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There are key moments in a person’s life when you just know your destiny is about to change. For me, this moment came when Wendi started taking female hormone pills.
-Quote on Janet’s friendship with Wendi from Marie Claire piece
When I first met Wendi in the 7th grade, she had a green mop of hair that bounced atop her head as she strutted through the halls, signaling her flamboyant arrival to school.
Wendi’s bright hair was symbolic of her boldness, her fearlessness to stand out as we were all still trying to find ourselves. At age 12, I hadn’t told anyone outside of myself that I knew I was a girl, but with one look, Wendi “read” me, nonverbally telling me that she saw every little desire I hadn’t told anyone. And most importantly that it was okay and that she too had the same desires.
From that first day, playing volleyball together at recess in Hawaii, Wendi and I have been friends, sisters and soul mates. Her friendship has been vital to my person, to me being my authentic self and giving me the tools and support necessary to become my dream.
In my It Gets Better video, I urge kids who are growing up struggling with being different to seek out one person who they can talk to, someone whom they can tell their truth to – and just telling that one person can help them exponentially.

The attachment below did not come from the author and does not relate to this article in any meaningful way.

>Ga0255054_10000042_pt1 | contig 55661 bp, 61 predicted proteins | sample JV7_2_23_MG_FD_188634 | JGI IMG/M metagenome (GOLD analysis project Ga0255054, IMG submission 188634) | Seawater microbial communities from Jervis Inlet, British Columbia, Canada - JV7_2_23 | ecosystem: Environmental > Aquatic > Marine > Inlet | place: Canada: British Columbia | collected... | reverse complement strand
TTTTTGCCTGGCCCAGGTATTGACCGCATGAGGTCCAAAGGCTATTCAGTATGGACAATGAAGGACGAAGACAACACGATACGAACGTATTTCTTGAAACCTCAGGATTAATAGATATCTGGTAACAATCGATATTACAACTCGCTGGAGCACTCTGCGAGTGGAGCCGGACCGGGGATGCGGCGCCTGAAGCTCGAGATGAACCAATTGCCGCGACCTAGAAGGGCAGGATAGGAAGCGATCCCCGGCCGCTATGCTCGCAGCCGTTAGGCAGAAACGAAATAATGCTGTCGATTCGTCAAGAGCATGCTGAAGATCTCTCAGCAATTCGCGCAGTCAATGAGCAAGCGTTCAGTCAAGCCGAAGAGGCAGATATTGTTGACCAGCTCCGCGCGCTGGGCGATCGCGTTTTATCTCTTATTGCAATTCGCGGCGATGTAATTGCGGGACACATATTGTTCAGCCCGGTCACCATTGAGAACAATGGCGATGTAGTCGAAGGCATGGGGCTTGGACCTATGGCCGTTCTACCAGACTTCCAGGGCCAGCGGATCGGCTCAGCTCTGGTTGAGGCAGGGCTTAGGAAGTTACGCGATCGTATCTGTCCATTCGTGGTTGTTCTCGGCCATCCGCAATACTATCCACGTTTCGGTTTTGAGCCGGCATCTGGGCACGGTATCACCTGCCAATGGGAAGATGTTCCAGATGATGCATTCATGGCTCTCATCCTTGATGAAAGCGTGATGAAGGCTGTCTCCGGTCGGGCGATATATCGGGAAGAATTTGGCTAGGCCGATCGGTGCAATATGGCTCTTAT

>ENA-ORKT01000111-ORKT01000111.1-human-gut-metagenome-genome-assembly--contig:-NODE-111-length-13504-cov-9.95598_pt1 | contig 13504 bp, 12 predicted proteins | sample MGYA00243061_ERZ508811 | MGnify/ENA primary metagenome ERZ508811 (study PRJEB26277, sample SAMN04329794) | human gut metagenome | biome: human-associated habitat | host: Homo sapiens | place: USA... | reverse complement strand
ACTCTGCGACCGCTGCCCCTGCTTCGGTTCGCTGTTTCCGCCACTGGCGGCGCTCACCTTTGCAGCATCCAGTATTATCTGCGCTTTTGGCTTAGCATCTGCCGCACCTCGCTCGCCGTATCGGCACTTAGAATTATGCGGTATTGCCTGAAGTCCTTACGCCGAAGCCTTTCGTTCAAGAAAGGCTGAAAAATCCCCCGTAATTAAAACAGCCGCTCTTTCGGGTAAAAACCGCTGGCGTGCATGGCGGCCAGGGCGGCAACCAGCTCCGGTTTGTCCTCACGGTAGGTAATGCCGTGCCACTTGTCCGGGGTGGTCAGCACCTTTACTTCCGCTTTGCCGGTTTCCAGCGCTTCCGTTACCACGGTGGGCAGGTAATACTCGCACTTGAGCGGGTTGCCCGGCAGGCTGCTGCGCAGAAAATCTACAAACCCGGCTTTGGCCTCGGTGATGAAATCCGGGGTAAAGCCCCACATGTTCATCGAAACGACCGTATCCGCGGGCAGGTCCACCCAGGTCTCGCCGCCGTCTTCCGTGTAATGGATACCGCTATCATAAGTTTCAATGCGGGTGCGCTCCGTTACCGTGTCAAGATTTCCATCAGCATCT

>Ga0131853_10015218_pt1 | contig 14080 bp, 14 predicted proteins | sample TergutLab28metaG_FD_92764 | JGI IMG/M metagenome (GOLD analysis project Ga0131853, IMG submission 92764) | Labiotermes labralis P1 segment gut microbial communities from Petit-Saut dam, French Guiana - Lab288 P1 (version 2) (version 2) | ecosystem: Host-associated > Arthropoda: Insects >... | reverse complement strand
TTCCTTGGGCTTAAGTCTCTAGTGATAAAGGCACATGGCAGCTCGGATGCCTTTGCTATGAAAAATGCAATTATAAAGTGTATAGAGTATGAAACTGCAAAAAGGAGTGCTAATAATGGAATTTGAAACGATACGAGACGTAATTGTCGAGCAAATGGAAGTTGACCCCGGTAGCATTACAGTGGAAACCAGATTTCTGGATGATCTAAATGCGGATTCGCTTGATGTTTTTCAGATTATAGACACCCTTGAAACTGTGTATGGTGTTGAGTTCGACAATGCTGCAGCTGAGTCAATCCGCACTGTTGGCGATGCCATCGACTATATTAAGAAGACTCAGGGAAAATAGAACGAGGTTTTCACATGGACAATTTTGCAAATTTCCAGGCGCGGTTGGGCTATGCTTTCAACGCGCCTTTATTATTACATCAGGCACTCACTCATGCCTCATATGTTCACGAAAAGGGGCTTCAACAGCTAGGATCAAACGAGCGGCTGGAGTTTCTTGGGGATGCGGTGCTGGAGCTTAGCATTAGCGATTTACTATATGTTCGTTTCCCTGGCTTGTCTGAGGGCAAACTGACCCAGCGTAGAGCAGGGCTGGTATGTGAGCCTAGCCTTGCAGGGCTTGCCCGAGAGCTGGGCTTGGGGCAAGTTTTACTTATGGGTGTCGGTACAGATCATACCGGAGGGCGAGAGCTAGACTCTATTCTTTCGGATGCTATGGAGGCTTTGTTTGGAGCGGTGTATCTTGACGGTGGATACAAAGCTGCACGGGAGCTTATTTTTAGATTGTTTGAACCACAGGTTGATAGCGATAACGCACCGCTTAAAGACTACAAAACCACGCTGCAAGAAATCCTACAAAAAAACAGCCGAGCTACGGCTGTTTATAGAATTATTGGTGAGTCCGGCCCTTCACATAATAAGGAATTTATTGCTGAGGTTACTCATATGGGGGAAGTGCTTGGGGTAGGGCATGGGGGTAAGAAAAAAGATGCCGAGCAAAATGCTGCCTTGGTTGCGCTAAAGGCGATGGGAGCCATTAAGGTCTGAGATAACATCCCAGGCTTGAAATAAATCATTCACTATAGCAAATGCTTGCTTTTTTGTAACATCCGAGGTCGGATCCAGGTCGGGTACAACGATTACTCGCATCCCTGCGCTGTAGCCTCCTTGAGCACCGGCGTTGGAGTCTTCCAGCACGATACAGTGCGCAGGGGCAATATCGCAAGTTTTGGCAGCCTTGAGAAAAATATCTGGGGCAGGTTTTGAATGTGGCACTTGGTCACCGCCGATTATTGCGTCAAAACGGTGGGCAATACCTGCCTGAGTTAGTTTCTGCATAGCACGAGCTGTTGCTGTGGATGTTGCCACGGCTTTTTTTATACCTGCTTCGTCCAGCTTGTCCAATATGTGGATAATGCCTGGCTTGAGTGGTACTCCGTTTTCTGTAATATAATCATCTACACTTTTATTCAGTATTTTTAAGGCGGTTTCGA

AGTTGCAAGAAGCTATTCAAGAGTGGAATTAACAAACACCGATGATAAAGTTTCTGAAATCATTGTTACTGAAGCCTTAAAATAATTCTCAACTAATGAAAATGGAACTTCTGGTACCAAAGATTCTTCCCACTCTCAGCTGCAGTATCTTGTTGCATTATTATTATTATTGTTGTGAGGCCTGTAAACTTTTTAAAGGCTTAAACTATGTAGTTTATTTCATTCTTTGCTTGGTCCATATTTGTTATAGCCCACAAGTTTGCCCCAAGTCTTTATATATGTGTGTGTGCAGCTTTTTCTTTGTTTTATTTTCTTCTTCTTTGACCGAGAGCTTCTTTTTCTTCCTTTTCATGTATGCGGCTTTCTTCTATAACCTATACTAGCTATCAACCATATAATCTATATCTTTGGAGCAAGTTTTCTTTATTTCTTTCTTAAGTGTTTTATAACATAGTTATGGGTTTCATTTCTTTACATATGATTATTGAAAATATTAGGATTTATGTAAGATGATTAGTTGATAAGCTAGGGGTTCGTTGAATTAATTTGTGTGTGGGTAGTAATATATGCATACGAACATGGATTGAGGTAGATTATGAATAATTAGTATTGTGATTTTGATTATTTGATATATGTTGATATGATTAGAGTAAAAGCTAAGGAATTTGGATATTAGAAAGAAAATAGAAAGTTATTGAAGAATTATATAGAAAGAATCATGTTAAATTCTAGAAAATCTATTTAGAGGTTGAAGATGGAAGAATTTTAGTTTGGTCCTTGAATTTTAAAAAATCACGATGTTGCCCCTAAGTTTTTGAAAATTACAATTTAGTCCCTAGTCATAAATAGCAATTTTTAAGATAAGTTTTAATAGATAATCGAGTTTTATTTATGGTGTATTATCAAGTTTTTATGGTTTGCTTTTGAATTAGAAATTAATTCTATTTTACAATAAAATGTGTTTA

This person for me was Wendi.
She was the first person who knew my intentions to become Janet. She held the tweezers that first plucked my eyebrows in the 7th grade. It was her drug-store cosmetics that I lacquered onto my face and her bell bottoms that I borrowed for my nights out with the girls. And as detailed in the Marie Claire piece, it was her Premarin pills that I took behind my mother’s back in high school.
Wendi was there cheering me on as I took the steps necessary to align my internal sense of gender with my body, and she’s still cheering me on as I take this public journey to hopefully change the way our society sees transgender and transexual people. Her friendship has been integral to everything that I have and will accomplishment, and I was just so lucky to have grown up with a friend, who didn’t only support me, but intimately understood my struggle as she was also trans.